Check out these articels:
 

Are you writer? Please share your chicken related articles here: BYC Article Writing Contest #8 - Write and Win!

 

ht...

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post #5 of 8

Exactly. 4 months is about right with Production Reds (hatchery RIR) in a flock. They are relentless on new birds. The birds need to be of very good size to withstand the beating and integration took 2 weeks when I had Production Reds in the flock. Great birds and great with people but hate new flock mates. Once they all flock together there is no issue what so ever. It's that integration period that will be hard and believe it would be that way with any breed of bird introduced. They beat on Leghorn and they beat on Plymouth Rocks and they beat on Orpington. Didn't matter what it was, integration was hard. Provide cover area for new birds to retreat to and extra feeder so new bids wont be pushed off feeder and don't intervene unless there is injury or you just have to start all over again. I paint a picture of horror and don't mean to bash a bird. I did really enjoy the Production Reds but they are jerks to non flock animals and take a bit longer to accept new flock mates.  

Everybody talks about the weather, but nobody does anything about it.

 

-Charles Dudley Warner

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Everybody talks about the weather, but nobody does anything about it.

 

-Charles Dudley Warner

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post #6 of 8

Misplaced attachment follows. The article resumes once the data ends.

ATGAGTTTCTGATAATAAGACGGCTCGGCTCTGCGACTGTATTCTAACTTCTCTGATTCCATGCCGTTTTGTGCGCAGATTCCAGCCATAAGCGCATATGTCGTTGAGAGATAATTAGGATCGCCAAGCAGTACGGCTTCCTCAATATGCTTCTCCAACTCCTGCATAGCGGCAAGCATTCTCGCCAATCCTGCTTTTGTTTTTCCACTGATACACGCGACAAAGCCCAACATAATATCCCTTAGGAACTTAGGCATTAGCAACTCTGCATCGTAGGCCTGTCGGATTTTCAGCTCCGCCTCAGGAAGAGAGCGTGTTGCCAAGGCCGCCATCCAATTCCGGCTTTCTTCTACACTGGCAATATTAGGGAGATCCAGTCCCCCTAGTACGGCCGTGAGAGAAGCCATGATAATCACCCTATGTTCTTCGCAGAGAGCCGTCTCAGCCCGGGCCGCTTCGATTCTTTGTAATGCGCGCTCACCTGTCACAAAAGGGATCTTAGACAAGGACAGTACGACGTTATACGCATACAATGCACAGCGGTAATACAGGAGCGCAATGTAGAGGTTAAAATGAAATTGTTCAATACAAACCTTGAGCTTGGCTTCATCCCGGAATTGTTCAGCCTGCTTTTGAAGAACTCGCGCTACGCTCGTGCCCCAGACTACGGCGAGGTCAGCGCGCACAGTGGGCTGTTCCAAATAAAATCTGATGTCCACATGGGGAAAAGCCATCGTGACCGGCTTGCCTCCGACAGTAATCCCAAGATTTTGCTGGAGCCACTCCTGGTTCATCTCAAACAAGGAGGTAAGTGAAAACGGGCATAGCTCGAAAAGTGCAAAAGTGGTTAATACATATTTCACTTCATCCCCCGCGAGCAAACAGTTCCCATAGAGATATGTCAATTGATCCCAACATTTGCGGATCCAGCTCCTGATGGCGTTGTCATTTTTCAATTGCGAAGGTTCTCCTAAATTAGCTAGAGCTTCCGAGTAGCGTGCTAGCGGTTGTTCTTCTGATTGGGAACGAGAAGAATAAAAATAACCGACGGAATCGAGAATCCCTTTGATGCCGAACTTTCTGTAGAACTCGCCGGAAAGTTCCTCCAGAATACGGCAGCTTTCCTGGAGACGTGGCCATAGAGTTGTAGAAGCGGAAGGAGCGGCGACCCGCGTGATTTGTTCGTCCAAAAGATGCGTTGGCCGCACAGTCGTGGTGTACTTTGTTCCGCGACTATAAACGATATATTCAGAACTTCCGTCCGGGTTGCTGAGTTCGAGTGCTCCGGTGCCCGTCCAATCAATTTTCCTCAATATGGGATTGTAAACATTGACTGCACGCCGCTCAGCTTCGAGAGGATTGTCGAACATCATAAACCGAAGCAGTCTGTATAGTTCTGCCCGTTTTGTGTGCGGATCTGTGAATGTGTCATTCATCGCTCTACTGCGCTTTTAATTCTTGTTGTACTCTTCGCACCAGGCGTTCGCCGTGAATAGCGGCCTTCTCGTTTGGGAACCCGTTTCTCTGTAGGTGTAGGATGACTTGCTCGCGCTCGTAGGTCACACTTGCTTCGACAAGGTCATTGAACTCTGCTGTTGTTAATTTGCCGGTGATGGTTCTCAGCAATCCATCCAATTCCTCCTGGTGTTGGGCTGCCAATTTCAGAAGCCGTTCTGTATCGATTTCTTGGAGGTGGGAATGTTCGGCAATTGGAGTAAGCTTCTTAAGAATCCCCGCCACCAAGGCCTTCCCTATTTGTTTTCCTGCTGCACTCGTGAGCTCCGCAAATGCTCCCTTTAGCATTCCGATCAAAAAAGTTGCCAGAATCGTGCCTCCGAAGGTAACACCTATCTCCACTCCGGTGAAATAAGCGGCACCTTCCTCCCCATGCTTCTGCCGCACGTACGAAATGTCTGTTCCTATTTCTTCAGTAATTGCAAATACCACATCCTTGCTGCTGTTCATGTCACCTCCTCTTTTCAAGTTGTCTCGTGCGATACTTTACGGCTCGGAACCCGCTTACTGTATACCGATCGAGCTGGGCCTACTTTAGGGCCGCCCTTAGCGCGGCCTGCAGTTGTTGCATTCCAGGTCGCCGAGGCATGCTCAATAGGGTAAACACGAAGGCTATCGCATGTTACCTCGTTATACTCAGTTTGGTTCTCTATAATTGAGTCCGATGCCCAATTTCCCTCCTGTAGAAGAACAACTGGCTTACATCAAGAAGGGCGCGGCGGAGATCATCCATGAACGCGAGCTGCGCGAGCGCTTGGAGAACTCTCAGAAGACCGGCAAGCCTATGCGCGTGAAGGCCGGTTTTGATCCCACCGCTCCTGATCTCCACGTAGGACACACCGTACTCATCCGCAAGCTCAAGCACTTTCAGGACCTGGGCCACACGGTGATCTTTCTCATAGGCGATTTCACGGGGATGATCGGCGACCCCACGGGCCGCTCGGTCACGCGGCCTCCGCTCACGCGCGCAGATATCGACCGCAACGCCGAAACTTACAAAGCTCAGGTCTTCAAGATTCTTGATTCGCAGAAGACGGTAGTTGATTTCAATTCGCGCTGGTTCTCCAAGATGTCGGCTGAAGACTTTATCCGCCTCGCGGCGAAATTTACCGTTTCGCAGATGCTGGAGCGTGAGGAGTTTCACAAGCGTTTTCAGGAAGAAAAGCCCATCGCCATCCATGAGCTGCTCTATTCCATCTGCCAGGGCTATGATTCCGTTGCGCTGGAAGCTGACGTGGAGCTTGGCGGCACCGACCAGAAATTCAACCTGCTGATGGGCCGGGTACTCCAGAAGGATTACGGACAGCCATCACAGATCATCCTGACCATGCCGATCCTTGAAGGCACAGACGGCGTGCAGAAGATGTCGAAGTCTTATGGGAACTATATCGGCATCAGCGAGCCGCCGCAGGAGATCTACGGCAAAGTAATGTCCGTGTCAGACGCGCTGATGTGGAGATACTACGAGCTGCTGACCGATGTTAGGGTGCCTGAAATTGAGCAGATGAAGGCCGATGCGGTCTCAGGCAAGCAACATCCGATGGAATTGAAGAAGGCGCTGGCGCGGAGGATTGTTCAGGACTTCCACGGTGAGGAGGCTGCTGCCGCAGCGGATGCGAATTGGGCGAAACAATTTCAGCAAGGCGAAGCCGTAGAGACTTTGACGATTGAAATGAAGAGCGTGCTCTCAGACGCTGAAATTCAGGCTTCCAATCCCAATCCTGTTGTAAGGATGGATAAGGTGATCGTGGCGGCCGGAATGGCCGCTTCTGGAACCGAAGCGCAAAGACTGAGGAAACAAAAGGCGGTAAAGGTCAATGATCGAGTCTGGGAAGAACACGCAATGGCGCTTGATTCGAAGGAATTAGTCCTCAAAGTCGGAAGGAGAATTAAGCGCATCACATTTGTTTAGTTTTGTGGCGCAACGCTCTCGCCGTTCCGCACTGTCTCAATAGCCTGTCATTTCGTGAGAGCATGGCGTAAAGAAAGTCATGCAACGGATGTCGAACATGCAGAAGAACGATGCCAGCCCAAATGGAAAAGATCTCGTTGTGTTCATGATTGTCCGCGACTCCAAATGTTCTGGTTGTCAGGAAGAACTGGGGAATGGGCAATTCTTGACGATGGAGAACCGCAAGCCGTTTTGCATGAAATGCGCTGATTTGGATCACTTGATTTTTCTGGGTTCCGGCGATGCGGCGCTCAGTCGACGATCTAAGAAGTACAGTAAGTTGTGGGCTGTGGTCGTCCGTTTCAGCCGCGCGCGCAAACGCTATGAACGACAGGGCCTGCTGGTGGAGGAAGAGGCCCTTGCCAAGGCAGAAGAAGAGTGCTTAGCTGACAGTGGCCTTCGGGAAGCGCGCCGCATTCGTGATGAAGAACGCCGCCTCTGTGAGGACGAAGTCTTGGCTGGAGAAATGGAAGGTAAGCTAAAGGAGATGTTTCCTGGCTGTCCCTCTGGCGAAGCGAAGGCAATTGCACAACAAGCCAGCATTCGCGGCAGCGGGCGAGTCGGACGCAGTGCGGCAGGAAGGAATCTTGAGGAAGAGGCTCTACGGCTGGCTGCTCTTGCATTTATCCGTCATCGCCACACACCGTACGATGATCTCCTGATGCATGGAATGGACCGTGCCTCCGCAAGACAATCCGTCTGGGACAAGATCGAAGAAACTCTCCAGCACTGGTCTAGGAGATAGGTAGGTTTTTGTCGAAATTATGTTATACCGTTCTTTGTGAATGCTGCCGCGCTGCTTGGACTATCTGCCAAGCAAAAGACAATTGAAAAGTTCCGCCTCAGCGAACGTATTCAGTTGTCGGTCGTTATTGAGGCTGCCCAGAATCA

I've been building  my flock for the past year.  I have a mix.  My one RIR is the top hen.  When I added this last batch (2 Australorps and 3 Orpingtons), I had one Black Lorp immediately start trying to take over.  Mind you, this is after quarantine and 3 weeks see, no touch.  After 2 months in the flock, that one is now totally separated because she killed one of my Orpingtons.  They are absolutely the most docile hens I've seen, run from a shadow, so she was no threat to her position at all.  She just decided to bully the Orphs for some reason and before I could catch on, had killed one.  Still debating if she's going to live or go in the pot.  She's got to convince me her egg production is worth keeping her for.  I haven't found either of the Lorps to be great layers yet.  They are 10 months old.  The Orphs are 8 months and substantially bigger birds.  The one that was killed was about 12 pounds.  There wasn't enough physical damage to cause death, but her back end was torn up.  I think the stress of being attacked and chased around the pen killed her.  My other Black Australorp is still in the group, after I figured out who the bully was, I put her back.  She's intergrated well at the moment.  She's in the middle.  Not aggressive but not passive either.  We'll see how it goes.  She's not laying yet either so I'm not impressed with their so called prolific laying status. Sorry I can't help here, but just wanted to say that in my limited experience, the Black Australorps are not docile birds and have no trouble with RIR.